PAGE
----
Back in August before Empire returned to the air, the news broke that Gabourey Sidibe's character Becky was getting a love interest in the upcoming season. While news of Gabourey Sidibe's sex scene may have surfaced three months ago to very little buzz, Becky's rooftop moment in the sixth episode of Empire on Nov. 4 sure had people talking. Heck, it even sparked the social media hashtag #MyFatSexStory.
Let me be clear: There's a lot of sex on Empire. Lucious and Cookie. Hakeem and Camilla. Lucious and Anika. Hakeem and Anika. The list goes on. And while some of those moments have been scandalous and intense, there has never been a question as to whether or not those characters should be having sex because of the way they look. From the moment Becky wrapped her leg around J Poppa, however, fat phobia reared its ugly head.
I began to see the droves of memes on social media before I had a chance to watch the episode. They looked just about how they always do when the discussion is about fat women's sexualities. Once I watched the episode a few days later, I saw just how tame the sex scene actually was, but also how no one on the show acted surprised that Becky — a fat black woman — was getting it on with a fit, successful rapper. The show had essentially treated Becky's sexual interaction as something normal (because it is), so the backlash felt purely about society's discomfort and fat phobia.
Most humans can acknowledge that there exists a societal implication that fat women are less deserving of having sex or less likely to be desired. IMO, it's like how confidence is seen by some people as a privilege belonging only to those who fit traditional beauty standards, and it's likely the reason that it's so easy for people to tolerate fat shaming. Fat people aren't "supposed" to be confident, right? And if a fat person does have sex? Well, it "should" only be with another fat person.
Sidibe, like her usual body positive self, has not been silent about these issues. During the episode, she even tweeted, "I've always enjoyed a nicely lit rooftop," and added the hashtag #GettinThatBECKY. The next day, she blogged about the episode for Entertainment Weekly. In the post, she discussed the sex scene and referred to herself as "Fine Ass Becky," just as she tends to do for all of her episode recaps. But what she did at the end of the post was something different. She addressed the backlash.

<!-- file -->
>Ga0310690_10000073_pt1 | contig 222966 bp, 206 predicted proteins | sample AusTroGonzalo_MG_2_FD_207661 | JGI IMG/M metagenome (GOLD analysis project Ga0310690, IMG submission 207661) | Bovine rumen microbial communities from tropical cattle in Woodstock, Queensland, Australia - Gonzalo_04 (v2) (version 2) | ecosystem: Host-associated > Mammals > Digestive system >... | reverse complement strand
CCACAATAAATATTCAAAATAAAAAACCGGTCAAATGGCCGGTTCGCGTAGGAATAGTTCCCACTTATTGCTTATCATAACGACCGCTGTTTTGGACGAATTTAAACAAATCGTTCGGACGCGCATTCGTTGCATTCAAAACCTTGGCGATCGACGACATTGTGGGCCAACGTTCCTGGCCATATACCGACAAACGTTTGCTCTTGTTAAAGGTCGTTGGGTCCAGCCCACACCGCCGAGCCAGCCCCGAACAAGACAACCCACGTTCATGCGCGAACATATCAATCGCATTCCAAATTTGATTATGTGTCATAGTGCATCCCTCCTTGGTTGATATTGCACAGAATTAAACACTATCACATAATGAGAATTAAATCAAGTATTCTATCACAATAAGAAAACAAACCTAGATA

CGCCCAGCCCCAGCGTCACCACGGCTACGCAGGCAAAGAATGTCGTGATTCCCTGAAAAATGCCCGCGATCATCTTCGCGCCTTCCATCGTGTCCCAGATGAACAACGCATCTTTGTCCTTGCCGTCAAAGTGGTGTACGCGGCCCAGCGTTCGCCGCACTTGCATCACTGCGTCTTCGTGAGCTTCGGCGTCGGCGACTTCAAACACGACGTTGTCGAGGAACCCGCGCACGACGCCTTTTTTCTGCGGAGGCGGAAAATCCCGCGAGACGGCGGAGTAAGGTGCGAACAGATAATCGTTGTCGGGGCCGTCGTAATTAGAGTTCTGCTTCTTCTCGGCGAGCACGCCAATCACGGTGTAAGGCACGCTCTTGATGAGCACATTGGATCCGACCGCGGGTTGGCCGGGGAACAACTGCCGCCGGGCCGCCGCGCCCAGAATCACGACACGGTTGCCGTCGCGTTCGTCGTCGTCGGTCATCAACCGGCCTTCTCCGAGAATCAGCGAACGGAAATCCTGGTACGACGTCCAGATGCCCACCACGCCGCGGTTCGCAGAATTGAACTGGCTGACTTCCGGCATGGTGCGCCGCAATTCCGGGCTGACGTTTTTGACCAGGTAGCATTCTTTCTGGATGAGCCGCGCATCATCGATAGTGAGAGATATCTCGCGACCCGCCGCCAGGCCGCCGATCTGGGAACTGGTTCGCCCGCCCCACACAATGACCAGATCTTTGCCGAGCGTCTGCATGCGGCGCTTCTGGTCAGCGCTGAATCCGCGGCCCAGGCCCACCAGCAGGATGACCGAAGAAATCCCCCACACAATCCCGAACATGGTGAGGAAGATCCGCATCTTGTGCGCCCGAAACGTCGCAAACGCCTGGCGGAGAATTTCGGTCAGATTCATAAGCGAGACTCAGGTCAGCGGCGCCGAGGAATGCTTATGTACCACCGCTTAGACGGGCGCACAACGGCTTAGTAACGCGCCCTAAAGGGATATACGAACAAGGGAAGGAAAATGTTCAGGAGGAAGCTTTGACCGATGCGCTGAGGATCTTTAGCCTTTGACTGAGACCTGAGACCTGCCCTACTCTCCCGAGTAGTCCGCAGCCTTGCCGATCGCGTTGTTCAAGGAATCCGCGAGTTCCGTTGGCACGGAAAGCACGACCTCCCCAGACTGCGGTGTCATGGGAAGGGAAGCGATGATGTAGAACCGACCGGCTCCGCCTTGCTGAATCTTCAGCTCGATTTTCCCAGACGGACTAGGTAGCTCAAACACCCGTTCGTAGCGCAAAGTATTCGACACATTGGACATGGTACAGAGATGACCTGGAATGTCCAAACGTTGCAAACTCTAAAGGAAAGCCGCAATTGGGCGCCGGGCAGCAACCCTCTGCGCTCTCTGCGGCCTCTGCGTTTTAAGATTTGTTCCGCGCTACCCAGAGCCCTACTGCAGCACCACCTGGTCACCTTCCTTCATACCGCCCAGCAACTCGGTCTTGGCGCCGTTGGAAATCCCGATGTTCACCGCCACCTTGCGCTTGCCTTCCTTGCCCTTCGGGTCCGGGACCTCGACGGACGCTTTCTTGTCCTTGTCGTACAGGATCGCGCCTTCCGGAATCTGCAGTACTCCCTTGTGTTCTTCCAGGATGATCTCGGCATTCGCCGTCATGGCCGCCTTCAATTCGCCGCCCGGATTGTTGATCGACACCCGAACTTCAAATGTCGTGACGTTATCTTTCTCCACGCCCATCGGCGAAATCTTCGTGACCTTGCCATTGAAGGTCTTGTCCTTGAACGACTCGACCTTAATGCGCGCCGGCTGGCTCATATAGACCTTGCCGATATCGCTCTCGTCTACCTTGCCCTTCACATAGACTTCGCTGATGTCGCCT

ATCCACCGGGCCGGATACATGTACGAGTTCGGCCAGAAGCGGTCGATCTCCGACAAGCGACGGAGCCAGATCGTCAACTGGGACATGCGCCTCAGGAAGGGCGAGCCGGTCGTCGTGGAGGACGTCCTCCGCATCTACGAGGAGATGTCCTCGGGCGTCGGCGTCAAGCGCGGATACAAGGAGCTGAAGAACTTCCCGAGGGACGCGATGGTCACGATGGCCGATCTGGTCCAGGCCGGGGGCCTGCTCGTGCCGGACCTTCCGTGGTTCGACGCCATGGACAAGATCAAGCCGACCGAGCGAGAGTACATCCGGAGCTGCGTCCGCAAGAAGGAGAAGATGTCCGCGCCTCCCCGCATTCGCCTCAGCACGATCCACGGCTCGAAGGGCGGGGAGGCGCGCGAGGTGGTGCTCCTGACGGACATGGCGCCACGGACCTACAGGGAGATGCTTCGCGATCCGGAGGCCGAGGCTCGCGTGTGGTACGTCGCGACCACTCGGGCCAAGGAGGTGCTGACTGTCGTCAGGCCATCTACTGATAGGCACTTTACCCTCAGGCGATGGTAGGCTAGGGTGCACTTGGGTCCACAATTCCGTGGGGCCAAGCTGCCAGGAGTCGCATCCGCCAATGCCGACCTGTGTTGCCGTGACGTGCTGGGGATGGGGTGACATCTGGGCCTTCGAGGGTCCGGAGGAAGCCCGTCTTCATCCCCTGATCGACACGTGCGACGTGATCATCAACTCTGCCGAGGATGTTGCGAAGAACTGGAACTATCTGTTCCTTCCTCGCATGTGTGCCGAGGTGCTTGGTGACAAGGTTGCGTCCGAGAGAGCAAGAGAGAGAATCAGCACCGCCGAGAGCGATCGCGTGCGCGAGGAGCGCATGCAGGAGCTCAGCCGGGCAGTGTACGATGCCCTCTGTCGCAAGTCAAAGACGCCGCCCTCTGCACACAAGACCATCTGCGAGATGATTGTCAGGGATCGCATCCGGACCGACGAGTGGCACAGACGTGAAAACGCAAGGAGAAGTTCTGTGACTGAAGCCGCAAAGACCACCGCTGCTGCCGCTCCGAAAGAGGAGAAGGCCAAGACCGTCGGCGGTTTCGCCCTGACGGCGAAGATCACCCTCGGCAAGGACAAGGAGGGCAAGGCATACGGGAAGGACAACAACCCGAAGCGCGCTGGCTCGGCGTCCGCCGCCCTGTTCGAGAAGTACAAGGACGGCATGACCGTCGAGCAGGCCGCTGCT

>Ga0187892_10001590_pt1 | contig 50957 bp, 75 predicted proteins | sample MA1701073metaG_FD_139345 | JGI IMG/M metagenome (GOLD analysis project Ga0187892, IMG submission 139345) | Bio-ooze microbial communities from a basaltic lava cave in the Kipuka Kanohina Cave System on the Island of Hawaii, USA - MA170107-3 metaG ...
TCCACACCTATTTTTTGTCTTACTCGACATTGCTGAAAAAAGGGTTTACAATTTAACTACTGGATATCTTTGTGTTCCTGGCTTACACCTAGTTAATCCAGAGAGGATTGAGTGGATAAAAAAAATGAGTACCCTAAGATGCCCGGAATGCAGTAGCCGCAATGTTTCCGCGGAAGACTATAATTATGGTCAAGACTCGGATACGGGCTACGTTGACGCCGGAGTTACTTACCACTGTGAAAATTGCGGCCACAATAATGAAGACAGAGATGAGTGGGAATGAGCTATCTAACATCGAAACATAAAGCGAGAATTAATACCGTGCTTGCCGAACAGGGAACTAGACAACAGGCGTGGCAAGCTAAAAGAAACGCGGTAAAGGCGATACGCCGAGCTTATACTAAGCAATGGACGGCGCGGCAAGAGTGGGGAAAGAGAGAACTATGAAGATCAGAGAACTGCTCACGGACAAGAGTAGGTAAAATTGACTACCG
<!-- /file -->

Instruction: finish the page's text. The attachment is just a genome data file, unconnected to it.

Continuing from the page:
Just like that, Sidibe shut the shit down. This is one of the things that I love about the actress. She's unafraid of addressing injustices she observes, like the unfair, body shaming treatment that she so often receives, but she does so in a way that isn't victimizing. After all, she's a strong, confident woman, and she knows it.
While Sidibe was penning her own response, fat activists were mobilizing as well. The first person I saw on Instagram defending Sidibe's right to get it called her "Precious," so I completely ignored that response. IMO, it's pretty de-humanizing to call someone by a character's name that they played in 2009. But the next morning, something great happened. Writer Sesali B. started the #MyFatSexStory hashtag on her Twitter.
Sesali shared her own story of falling in love and what role sex played in that picture. In 13 tweets, she presented a narrative that brought visibility to the fact that having sex while being fat (and a woman of color) shouldn't be such a radical idea. What followed was even more women sharing their own experiences.
The tweets weren't just a celebration of sexual freedom, though. They touched on the stigma associated with being fat as a whole. Growing up as fat teens, many of us are so often told that sex isn't for us. We are told that no one will ever want us, thus making sex and desirability a measure of our self worth.
The #MyFatSexStory tweets have brought to light society's fat phobia, and spun it on its head. On Nov. 6, Sesali compiled some of the tweets for a post on Feministing, where she writes as the site's resident "sexpert." On this platform, she expressed why she started #MyFatSexStory and why Sidibe's scene was particularly poignant:
This is a radical scene in today’s media landscape, which barely recognizes the humanity of fat black girls, let alone their sex lives. Popular fat black female characters like Rasputia, Precious, and Madea all reinforce the idea that fat Black women’s sexuality and desirability exist only as comedy, visible only to be ridiculed.
With that quote, Sesali was able to explain why it's such a big deal that a sex scene featuring a fat black female character on one of TV's most popular shows was presented as a normal thing. The thing is, discussions surrounding the discomfort that a scene such as this one can still spark for some people are so necessary. At the end of the day, this whole thing isn't just about a fat woman's right to have sex. It's about her right to humanity.
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